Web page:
Health services use among young Australian women with allergies, hayfever and sinusitis: A longitudinal analysis

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dc.contributor.author Sibbritt, D
dc.contributor.author Adams, J
dc.contributor.author Lui, C-W
dc.contributor.author Broom, A
dc.date.accessioned 2012-10-12T03:34:13Z
dc.date.issued 2012-06
dc.identifier.citation Complementary Therapies in Medicine, 2012, 20 (3), pp. 135 - 142
dc.identifier.issn 0965-2299
dc.identifier.other C1 en_US
dc.identifier.uri http://hdl.handle.net/10453/18450
dc.description.abstract Objectives: The existing knowledge base on the use of complementary and alternative medicine among patients with allergies is built upon findings of cross-sectional surveys and there is a lack of longitudinal data. There is also a lack of studies that examine both the use of conventional medicine and complementary and alternative medicine among allergy patients. Design and setting: : This paper reports the findings of the first ever longitudinal study of the use of conventional providers, practitioners of complementary and alternative medicine, and self-prescribed modalities amongst women with allergies, hayfever and sinusitis from a large nationally representative sample. Main outcome measures: : Analysis focused upon data from 7538 women from the younger cohort of the Australian Longitudinal Study on Women's Health collected between 1996 and 2006. Chi-square tests were employed to compare the groups across consultations and self-prescribed treatments and one-way analysis of variance was used to compare the groups across health status. A modified Bonferroni test was used to correct for multiple comparisons. Results: The study identified that women who sought help for their allergic disorder were more likely to consult a range of practitioners and self-prescribed complementary and alternative medicine than women who either did not seek help or did not have allergic disorders. The analysis shows that many women with allergic disorders use complementary and alternative medicine alongside or as a complement to conventional healthcare services. Conclusions: The frequent use of a range of conventional providers and practitioner-based and self-prescribed complementary and alternative medicine amongst women with allergic disorders warrants further investigation. © 2012 Elsevier Ltd.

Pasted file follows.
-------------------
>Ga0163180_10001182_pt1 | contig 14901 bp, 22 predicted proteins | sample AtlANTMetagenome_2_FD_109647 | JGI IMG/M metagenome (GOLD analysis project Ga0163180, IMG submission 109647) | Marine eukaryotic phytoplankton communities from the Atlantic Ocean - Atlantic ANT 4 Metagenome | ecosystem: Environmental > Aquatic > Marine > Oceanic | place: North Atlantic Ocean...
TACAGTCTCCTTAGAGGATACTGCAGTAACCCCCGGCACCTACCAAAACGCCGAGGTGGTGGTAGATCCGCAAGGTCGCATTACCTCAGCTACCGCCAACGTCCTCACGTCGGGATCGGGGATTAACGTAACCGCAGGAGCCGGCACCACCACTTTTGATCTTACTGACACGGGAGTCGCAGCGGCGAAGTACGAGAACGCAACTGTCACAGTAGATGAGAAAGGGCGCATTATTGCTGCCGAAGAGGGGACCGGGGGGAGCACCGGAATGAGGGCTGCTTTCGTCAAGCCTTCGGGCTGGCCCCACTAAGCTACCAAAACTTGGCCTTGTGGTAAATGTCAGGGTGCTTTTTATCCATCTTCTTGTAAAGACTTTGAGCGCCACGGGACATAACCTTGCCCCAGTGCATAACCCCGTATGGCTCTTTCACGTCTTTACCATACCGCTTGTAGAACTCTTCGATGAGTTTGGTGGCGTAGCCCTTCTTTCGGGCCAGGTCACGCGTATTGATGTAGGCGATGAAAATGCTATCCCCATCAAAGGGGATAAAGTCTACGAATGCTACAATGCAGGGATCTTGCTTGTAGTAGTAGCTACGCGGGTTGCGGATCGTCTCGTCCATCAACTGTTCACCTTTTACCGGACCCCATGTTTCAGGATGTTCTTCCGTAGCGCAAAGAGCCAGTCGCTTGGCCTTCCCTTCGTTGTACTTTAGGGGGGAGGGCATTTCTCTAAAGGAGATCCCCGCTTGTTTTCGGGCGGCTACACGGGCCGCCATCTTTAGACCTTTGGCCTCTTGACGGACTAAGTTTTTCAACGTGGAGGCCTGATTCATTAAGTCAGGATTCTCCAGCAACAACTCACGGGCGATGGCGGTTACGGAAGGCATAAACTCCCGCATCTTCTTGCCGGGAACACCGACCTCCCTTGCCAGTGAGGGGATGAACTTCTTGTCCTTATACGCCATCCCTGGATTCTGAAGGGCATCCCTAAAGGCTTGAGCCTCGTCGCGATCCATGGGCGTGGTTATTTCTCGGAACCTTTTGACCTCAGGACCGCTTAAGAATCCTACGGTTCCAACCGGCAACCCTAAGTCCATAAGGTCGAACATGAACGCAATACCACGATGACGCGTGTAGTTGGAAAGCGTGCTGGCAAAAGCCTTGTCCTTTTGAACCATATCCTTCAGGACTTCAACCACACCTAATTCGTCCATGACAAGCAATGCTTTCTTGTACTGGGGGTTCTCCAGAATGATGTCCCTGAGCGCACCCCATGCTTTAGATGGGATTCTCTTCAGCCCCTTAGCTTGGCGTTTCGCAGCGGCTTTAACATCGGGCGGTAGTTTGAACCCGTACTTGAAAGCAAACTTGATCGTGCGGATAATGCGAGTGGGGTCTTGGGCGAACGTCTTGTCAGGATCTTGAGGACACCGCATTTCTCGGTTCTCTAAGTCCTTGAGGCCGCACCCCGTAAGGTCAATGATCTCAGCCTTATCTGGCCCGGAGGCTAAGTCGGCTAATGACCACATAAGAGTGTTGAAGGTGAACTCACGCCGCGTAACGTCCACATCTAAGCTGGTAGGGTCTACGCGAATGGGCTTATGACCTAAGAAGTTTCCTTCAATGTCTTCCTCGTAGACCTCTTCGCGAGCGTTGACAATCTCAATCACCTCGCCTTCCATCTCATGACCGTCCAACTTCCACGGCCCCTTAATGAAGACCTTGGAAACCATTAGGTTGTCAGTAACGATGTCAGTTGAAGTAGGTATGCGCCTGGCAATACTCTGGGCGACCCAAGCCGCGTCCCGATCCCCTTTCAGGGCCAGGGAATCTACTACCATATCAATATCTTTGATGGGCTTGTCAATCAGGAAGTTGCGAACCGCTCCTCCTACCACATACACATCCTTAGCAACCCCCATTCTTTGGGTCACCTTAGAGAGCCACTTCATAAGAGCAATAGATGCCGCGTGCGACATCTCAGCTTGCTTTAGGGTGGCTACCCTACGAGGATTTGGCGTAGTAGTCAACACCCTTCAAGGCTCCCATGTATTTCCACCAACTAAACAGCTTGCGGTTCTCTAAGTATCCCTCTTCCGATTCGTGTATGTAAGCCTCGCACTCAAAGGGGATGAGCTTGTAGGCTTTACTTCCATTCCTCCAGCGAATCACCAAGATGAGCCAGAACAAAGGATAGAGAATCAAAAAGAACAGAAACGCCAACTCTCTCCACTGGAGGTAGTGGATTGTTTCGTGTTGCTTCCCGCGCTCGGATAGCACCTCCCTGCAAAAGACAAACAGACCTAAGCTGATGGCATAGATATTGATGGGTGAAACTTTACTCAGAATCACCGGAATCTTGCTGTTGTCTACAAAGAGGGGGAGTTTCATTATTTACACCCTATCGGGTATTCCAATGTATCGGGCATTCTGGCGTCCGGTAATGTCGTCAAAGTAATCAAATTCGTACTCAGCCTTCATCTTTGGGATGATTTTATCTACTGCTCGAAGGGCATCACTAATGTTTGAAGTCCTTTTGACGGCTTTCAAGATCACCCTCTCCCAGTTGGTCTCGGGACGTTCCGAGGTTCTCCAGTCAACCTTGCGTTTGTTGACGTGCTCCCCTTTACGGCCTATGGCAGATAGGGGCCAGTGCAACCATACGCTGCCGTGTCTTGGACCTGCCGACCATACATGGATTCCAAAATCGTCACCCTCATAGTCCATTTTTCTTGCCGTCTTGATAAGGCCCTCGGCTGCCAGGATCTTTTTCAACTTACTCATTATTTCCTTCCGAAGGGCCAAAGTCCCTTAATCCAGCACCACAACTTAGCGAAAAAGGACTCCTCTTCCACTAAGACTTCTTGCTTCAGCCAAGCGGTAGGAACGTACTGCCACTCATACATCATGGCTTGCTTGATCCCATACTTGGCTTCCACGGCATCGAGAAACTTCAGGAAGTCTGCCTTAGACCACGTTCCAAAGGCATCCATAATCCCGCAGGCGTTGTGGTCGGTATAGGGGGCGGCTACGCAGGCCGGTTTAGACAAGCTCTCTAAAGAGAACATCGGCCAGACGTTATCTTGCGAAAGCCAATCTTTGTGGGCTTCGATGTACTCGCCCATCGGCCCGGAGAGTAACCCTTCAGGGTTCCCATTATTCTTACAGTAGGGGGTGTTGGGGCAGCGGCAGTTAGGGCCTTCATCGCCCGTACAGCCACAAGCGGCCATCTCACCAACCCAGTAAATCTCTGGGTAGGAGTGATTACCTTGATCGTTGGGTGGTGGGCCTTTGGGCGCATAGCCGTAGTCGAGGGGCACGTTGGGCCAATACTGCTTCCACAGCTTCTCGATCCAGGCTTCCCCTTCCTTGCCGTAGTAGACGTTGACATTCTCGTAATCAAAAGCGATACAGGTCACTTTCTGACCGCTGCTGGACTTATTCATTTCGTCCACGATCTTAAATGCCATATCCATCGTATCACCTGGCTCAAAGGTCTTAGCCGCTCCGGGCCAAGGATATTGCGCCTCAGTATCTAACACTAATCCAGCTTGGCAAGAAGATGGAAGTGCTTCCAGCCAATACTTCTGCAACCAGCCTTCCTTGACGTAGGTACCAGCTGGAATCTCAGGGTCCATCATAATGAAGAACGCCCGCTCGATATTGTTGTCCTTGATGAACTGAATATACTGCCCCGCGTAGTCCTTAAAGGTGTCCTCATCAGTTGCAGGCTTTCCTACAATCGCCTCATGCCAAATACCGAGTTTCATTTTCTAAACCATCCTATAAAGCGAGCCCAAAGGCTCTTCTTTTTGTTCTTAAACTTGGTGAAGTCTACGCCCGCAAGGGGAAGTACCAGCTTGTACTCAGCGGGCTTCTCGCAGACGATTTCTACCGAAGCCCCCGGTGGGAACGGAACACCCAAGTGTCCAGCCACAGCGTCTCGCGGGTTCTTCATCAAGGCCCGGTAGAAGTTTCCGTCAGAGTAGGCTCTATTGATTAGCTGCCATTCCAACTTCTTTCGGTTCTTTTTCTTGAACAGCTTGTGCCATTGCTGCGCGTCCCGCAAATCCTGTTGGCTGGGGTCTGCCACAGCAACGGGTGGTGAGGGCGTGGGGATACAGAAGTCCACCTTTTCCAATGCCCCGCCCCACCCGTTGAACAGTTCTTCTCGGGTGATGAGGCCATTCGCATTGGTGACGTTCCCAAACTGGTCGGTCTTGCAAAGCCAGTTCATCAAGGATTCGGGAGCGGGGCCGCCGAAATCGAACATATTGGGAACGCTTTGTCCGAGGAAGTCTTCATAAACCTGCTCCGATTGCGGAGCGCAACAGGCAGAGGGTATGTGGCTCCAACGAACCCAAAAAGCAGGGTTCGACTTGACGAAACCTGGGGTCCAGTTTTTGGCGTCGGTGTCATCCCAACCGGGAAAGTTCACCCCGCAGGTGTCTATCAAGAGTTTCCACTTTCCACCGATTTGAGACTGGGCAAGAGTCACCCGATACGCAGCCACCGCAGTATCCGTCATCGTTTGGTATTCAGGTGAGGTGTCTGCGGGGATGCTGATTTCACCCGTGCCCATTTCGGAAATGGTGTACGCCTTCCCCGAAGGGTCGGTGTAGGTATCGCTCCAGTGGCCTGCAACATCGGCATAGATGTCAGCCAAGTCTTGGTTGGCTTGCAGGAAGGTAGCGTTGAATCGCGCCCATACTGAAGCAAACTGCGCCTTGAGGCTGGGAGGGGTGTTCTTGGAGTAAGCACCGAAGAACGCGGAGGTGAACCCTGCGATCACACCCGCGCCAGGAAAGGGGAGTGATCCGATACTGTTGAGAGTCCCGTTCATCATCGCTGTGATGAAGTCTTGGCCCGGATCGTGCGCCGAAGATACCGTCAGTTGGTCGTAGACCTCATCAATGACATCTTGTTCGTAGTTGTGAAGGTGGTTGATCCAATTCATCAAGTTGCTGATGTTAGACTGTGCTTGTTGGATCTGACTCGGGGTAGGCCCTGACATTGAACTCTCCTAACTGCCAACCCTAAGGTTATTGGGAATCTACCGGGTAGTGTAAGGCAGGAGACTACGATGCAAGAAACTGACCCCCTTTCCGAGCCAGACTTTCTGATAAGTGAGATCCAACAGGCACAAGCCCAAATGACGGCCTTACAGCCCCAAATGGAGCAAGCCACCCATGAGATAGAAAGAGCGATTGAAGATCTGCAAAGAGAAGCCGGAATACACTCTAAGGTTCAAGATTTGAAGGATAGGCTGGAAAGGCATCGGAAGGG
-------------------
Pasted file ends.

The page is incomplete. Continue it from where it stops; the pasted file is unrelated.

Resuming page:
dc.language eng
dc.relation.isbasedon 10.1016/j.ctim.2012.02.003
dc.title Health services use among young Australian women with allergies, hayfever and sinusitis: A longitudinal analysis
dc.type Journal Article
dc.parent Complementary Therapies in Medicine
dc.journal.volume 3
dc.journal.volume 20
dc.journal.number 3 en_US
dc.publocation Edinburgh en_US
dc.identifier.startpage 135 en_US
dc.identifier.endpage 142 en_US
dc.cauo.name FOH.Faculty of Health en_US
dc.conference Verified OK en_US
dc.for 1104 Complementary and Alternative Medicine
dc.personcode 115707
dc.personcode 121319
dc.personcode 112076
dc.percentage 100 en_US
dc.classification.name Complementary and Alternative Medicine en_US
dc.classification.type FOR-08 en_US
dc.edition en_US
dc.custom en_US
dc.date.activity en_US
dc.location.activity en_US
dc.description.keywords Allergy
dc.description.keywords Alternative medicine
dc.description.keywords Asthma
dc.description.keywords Complementary medicine
dc.description.keywords Hayfever
dc.description.keywords Health service
dc.description.keywords Longitudinal study
dc.description.keywords Self-prescribed treatment
dc.description.keywords Sinusitis
dc.description.keywords Women
pubs.embargo.period Not known
pubs.organisational-group /University of Technology Sydney
pubs.organisational-group /University of Technology Sydney/Faculty of Health
pubs.organisational-group /University of Technology Sydney/Strength - Health Services and Practice Research
utslib.copyright.status Closed Access
utslib.copyright.date 2015-04-15 12:17:09.805752+10
pubs.consider-herdc true
utslib.collection.history Closed (ID: 3)


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